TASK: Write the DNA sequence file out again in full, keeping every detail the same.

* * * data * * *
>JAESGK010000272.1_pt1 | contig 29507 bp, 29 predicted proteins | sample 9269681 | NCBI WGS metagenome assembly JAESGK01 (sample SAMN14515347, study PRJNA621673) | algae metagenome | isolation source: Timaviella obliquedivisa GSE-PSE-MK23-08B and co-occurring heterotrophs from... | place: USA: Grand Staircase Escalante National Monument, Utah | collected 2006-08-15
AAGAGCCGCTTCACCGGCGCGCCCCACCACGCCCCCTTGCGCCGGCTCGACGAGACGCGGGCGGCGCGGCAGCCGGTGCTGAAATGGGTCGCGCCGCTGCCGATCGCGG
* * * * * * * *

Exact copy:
>JAESGK010000272.1_pt1 | contig 29507 bp, 29 predicted proteins | sample 9269681 | NCBI WGS metagenome assembly JAESGK01 (sample SAMN14515347, study PRJNA621673) | algae metagenome | isolation source: Timaviella obliquedivisa GSE-PSE-MK23-08B and co-occurring heterotrophs from... | place: USA: Grand Staircase Escalante National Monument, Utah | collected 2006-08-15
AAGAGCCGCTTCACCGGCGCGCCCCACCACGCCCCCTTGCGCCGGCTCGACGAGACGCGGGCGGCGCGGCAGCCGGTGCTGAAATGGGTCGCGCCGCTGCCGATCGCGG